|Written by By Jamie Keith,
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A group of Standing Rock Sioux Tribal members known as Active Citizens for Tribal Truth (ACTT) are fighting for the equal dispersal of funds from the Standing Rock Sioux Tribe v. Salazar settlement. The tribe received $48.9 million in funds from the federal government in early 2012. This payout was the result of a group of lawsuits filed against the United States by 41 tribes nationwide, which found that the Department of the Interior had mismanaged tribal funds held in federal trust.
Members of ACTT say that their tribal government has not followed due process in making decisions about how to allocate the settlement funds. They claim that the tribal council has discriminated against off-reservation tribal enrollees by only offering payments to reservation residents.
"This is why we're here - fighting for our people who are living off the reservation," said Doreen Foote, a member of ACTT who lives in the Twin Cities.
According to journalist Deborah LaVallie, who has covered tribal council meetings since the beginning of the conflict, an estimated 8,600 people enrolled in the Standing Rock Sioux Tribe live outside of the reservation. This accounts for about 60% of the tribe's total enrollees.
ACTT members believe that misconceptions about off-reservation tribal members may have led to the tribal council's initial decision to exclude them from payments. They refute the assumption that there are more resources available to Native Americans in urban areas than on reservations. Although many tribes maintain urban offices in Minneapolis and Saint Paul that provide resources to off-reservation enrollees, the Standing Rock Sioux Tribe does not.
"We found out that [the tribal government] was using our enrollment status as consensus for federal funding," said Velma Little Eagle Balderas, a member of ACTT who lives in Minneapolis. "We're entitled to the same amount as the on-reservation enrollees."
$2 million in funds, referred to as social needs payments, were dispersed to each of the eight districts within the reservation in North and South Dakota. According to Little Eagle Balderas, each resident received between $5,000 and $10,000 from these funds. ACTT asserts that the council did not present these budgetary plans to tribal members for approval, a process required by the tribe's constitution and codes before funds are spent.
"Six districts voted for off-reservation enrollee payout," said Little Eagle Balderas. "But the tribal council wasn't bringing that to the floor. The judicial committee was trying to control everything."
In response to the tribal council's decision to pay only reservation residents, ACTT protested outside the William L. Guy Federal Building in Bismarck, North Dakota in September of 2012. In addition to garnering attention from the local media and putting pressure on the tribal council, protestors hoped to gain the attention of federal agencies.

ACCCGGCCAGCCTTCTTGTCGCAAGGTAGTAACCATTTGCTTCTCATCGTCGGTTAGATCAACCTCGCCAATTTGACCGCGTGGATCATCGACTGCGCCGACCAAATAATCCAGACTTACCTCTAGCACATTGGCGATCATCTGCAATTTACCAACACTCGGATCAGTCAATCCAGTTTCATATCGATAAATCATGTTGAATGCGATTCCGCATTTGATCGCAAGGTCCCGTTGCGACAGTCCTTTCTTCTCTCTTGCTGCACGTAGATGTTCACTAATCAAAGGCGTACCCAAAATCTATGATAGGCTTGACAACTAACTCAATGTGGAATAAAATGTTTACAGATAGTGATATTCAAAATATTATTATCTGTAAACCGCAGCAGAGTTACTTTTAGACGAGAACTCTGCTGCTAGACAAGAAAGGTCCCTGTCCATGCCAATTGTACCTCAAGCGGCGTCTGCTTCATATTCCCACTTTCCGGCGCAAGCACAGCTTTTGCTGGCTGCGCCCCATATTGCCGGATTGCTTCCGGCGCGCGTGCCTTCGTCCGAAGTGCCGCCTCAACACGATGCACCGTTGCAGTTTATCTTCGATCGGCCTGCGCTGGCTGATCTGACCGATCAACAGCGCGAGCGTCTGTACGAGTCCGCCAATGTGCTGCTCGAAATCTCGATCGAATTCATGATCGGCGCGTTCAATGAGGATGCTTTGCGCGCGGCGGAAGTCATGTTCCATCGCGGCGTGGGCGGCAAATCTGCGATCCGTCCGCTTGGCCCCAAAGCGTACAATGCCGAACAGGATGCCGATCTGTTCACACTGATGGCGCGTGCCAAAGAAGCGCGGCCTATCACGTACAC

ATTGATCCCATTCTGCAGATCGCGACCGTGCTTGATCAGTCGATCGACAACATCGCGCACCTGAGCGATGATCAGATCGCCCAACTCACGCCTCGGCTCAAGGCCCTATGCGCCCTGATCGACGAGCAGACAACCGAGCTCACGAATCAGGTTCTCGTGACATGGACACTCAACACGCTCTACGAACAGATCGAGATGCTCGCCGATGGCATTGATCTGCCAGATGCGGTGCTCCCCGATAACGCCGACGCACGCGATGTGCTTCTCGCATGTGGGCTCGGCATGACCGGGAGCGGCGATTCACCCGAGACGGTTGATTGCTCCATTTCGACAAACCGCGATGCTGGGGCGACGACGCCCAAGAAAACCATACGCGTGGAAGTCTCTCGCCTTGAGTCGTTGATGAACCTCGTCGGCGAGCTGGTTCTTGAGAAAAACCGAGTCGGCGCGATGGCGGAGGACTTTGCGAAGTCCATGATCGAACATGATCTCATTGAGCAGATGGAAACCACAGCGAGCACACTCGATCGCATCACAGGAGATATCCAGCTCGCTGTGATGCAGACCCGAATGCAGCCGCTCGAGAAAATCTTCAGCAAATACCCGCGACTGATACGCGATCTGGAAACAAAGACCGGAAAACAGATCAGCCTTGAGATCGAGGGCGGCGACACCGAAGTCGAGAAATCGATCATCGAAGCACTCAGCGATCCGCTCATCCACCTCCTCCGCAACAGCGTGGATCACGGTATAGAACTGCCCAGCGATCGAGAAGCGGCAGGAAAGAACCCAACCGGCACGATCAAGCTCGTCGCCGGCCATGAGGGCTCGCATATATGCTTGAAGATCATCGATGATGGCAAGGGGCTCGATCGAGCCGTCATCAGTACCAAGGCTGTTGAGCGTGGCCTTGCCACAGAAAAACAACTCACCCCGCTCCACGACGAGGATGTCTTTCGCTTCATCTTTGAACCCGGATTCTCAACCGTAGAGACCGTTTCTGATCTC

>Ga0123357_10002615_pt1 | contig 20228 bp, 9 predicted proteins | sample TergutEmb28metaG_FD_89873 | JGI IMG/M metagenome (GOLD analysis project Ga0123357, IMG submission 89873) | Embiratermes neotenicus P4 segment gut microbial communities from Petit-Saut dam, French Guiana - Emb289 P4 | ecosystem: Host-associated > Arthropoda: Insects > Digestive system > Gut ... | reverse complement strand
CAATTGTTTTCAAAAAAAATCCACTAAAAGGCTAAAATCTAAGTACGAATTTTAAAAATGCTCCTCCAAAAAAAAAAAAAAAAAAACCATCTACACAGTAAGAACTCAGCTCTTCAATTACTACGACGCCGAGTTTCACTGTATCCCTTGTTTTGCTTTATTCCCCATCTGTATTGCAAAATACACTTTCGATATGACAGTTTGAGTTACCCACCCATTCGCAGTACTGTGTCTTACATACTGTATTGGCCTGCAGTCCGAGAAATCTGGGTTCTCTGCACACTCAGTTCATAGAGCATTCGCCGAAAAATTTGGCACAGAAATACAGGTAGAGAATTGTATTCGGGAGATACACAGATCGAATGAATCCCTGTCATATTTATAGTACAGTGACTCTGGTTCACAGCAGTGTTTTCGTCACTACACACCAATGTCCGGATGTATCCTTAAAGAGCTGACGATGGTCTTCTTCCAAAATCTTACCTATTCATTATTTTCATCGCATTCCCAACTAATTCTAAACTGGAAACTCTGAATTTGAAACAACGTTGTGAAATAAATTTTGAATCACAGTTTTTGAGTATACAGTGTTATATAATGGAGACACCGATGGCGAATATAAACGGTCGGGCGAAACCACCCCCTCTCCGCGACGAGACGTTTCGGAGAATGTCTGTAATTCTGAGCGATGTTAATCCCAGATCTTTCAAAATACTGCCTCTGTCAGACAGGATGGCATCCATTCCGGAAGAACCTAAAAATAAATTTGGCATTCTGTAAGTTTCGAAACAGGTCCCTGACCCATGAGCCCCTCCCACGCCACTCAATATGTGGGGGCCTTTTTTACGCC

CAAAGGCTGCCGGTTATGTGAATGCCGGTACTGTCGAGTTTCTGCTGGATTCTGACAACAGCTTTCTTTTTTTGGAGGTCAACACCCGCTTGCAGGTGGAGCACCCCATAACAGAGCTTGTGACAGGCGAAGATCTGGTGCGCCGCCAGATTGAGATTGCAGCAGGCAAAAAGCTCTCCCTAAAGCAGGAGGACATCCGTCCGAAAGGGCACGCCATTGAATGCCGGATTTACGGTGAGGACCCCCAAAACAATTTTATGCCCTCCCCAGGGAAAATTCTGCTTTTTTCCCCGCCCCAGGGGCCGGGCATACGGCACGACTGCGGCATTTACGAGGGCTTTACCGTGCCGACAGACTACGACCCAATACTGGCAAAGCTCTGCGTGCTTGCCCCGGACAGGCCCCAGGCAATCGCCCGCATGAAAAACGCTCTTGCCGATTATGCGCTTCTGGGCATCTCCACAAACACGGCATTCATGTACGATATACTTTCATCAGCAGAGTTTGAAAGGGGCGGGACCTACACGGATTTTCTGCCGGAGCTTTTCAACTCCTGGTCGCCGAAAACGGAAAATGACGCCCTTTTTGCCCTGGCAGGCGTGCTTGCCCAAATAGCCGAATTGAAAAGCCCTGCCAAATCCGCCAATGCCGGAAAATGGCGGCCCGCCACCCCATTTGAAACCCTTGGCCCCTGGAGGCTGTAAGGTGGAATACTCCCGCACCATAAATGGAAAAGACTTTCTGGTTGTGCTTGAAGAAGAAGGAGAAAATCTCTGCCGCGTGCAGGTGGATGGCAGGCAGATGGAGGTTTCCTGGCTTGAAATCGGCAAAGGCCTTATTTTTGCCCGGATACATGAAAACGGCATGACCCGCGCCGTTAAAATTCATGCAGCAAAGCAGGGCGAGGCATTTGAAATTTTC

"If we didn't say anything [the tribal council] would have just bypassed the whole tribe and done what they wanted with that money," said Robert Goodrood, a Twin Cities ACTT member who took part in the protest.
Two months after this initial protest, hundreds of off-reservation tribal enrollees flooded a council meeting. According to Foote, tribal members from California, New Mexico, Arizona, Colorado, Ohio, Montana, Wyoming, and Minnesota were in attendance. LaVallie reported that the tribal council passed a motion that day to allocate $9 million toward social needs payments for tribal members who live off the reservation. Each off-reservation enrollee who completes a settlement application and qualifies will receive $1,000, according to motions passed by the tribal council. If the tribe follows through with its promise it will be the first time in over five decades that off-reservation enrollees recieve any payments from the tribe.
"They weren't going to share with us until close to 800 showed up at the tribal office and that's what made the difference," said Little Eagle Balderas. "The tribal council was dumbfounded. We actually took over the meeting for the rest of the day."
The social needs fund application process opened in December of 2012 amidst further controversy. On the original version of the document, applicants had to agree that their payment could be garnished based on debt and that accepting payment might make them ineligible for other tribal, state, or federal benefits. They also had to waive all rights to pursue legal action against the tribal government.
Although the application has undergone several edits, ACTT members say that many off-reservation residents have already signed the original applications.
"This last one is better - it's not so incriminating," said Little Eagle Balderas of the most recent version of the application. "But a lot of us signed the incriminating application."
Currently, ACTT is collecting these original applications as evidence for a class action lawsuit they plan to file with attorney Don Bruce against the tribal government. They hope that this lawsuit will result in a total payout equal to $5,000 for all Standing Rock Sioux tribal members.
"This payment will make a difference in people's lives," said Goodrood. "It's a boost - we're not asking for a handout."
The current applications for the non-resident tribal member social needs funds can be found online at: www.standingrock.org/news.asp?ID=155. The tribal council plans to close the application process on February 14, 2013. Little Eagle Balderas can be reached at 612-483-1277 with any questions about the application process or ACTT.